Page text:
Emotions. They’re hallmarks of being human (and, as recent studies suggest, they may also be shared among other species as well!). We’re connected to one another through shared experiences of sadness, happiness, excitement, fear, and other nuanced feelings. Yet through the centuries, root triggers for our emotions have shifted considerably.
Let’s say, for instance, that you lived a million years ago in the Paleolithic era. What may have caused you anxiety or fear ten thousand years ago would have had nothing to do with traffic, street crime, or that constant stream of terror-inducing news we’re all privy to. Back then, if you were foraging for berries along the river with your young child, you might keep one eye on the thick brush in case a predator happened to be watching.
And if a leopard did suddenly spring for your child, that “fight or flight” response (a.k.a. acute stress response) would instantly flip on. Your heart rate would quicken. Adrenaline and other hormones would flood your system. Your liver would release glucose, honing your focus and response time. As a result, you’d make a series of split-second decisions around whether to run or to stay and fight. And once the threat was over, your body would return to normal.
These days, our threats come in more sizes, shapes, and levels of immediacy. The complexities of life often manifest in fears and stresses of the slow-drip variety. Enter anxiety!
A recent study by the American Psychological Association reported that nearly 80% of people report feeling some level of anxiety. And where does it come from? Almost everywhere, apparently. We ruminate over decisions. We worry about our children. We get caught on something we did or didn’t say or do. And while we may luxuriate in our freedoms, here’s a newsflash: there IS such a thing as too much choice! (Think streaming options, brands of cereal, and even options to swipe on dating apps.) Psychiatrist Zbigniew Lipowski calls the influx of options a “veritable vicious cycle” of anxiety because even after we make a choice, we’re left anxious in wondering whether we chose the right one!
Add to this those invisible threats in the daily headlines, from terrorists to ecological catastrophes to unrest, we don’t see the millions and billions of positive things happening every moment of every day! No wonder we imagine dreadful outcomes and then ruminate on them.
And so, in lieu of that full-body, instantaneous fight-or-flight reaction, we experience the less intense but more sustained effects that come with internal dissonance. Sometimes anxiety manifests as that slight tug that we try to ignore, but that keeps on pulling at the sides of our thoughts. At other times, it comes in like a tornado, dizzying enough to sideline our ability to function productively. We may lose sleep. Or overeat. Or turn to escapism through substances or other addictions.
Our body will feel it, too–manifesting in digestive issues, headaches, or more serious conditions. (Note: if you or someone you love experiences anxiety that manifests in potentially harmful symptoms, please seek the care of a medical professional!) In other words, ignoring our anxiety can, over time, negatively impact every aspect of our lives.
But anxiety, like other emotions, can also be a valuable wake-up call to our soul, telling us that something needs addressing, changing, or letting go.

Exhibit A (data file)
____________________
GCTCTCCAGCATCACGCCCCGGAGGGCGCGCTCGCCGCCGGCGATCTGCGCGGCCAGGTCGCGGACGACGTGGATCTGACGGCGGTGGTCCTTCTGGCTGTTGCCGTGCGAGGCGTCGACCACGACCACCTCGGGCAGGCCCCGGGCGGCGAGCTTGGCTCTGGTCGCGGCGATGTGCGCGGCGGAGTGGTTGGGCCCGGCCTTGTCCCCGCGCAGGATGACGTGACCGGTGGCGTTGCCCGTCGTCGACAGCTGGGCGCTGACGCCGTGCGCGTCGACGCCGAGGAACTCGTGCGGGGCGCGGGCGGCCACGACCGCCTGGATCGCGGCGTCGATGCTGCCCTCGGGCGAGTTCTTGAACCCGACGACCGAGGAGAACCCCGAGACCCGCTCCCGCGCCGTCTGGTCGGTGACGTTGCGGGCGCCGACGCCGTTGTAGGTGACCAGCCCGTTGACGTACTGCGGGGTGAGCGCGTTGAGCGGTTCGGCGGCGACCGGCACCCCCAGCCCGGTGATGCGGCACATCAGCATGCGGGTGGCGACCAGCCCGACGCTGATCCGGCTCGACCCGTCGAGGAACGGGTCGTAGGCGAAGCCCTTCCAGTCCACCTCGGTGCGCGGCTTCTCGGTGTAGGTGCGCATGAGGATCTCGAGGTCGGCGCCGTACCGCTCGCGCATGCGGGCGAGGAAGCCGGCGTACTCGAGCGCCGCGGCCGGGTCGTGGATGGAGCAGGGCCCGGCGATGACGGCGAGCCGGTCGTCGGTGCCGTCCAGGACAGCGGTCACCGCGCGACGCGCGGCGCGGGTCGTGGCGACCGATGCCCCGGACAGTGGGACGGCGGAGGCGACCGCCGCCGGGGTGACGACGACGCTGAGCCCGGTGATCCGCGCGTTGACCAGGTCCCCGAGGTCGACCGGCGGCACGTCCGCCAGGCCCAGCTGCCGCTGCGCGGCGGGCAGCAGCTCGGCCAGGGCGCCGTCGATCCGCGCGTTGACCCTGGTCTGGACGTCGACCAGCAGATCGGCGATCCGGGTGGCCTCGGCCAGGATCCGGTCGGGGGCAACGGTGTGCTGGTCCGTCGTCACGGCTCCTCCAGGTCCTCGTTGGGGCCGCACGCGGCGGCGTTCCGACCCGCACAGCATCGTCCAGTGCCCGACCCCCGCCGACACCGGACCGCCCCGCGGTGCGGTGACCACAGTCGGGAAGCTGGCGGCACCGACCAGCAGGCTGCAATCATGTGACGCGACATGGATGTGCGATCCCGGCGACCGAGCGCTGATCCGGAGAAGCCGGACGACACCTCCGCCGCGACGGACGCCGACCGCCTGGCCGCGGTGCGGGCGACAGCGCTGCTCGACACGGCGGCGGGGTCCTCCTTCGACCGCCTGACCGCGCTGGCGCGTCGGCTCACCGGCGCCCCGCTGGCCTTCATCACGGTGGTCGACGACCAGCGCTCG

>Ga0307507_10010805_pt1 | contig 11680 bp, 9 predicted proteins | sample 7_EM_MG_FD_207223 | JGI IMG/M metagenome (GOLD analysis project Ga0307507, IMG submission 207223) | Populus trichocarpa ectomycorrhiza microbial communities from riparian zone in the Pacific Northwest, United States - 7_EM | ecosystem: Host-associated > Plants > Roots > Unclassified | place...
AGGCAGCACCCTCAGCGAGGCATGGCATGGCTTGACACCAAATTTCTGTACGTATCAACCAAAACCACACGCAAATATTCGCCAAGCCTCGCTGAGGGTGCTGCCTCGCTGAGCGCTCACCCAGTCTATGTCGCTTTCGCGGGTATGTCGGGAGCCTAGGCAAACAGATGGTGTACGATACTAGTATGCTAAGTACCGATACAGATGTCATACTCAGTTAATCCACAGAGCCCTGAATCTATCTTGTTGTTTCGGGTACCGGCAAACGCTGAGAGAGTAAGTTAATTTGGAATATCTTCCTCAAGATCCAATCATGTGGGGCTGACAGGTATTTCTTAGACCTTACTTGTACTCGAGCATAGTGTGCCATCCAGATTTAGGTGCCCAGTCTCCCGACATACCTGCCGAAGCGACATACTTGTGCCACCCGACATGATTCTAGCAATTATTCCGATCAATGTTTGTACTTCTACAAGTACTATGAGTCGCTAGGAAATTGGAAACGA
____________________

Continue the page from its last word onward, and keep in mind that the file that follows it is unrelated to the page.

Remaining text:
Kabbalah teaches that emotions are some of our most trusted messengers. And they deserve our full attention! In fact, if we consciously choose to face our worries, stresses, and anxieties head-on and make the changes they’re asking us to make, we can experience tremendous growth and transformation.
The biggest challenge? Emotions don’t speak to us in words. And decoding our feelings can feel much like translating a foreign language, unless we’re willing to put in some real effort. We have to meet our anxiety halfway. Dr. Alicia Clark, psychologist and author of Hack Your Anxiety, writes, “Becoming aware of our anxiety, and consciously naming it, is how we activate our thinking and take control over what we do with it.”
Here are a few ways to start that process:
- Write in a journal. Allow yourself to express what is bothering you, and see if you can write your way to an answer!
- Meditate. Sometimes the way to an answer is as simple as clearing away the noise enough so that you can “hear” it.
- Practice Self-Talk. Have a conversation with yourself (mirror optional!). Just put it out there: What’s at the heart of this anxious feeling? Be kind to yourself, and maybe the face in the mirror will tell you something new!
- Take a walk, or pursue a contemplative activity. Sometimes even digging in the garden can help excavate parts of ourselves that we’ve kept beneath the surface.
Once the answers start manifesting, the next step takes courage. Change can be scary–and, in truth, we may make mistakes or have setbacks along the way. That’s how we grow! But no matter what stories you’ve had playing on repeat through your mind, this is the time to face them head-on, believe in yourself above all, and…
● Commit to taking action!
Is your “off” feeling telling you to start looking for a new job? To schedule a heart-to-heart to clear the air with a friend? Is there an unfinished task that’s been weighing on you? Whatever it is, heed the call to act and set out a specific and purposeful course for addressing the source of the anxiety.
Be persistent (not resistant) and resolve to solve! Remember, measurable change takes energy from the inside out. My husband, kabbalist Michael Berg, shares that the way we THINK about things will determine “how we are either going to expand the borders of Light or expand the borders of darkness.” We can let our anxiety fester, or we can meet it, greet it, and let it lead us onward and upward!
With a mind as clear as a glorious summer day spent picking berries by the river.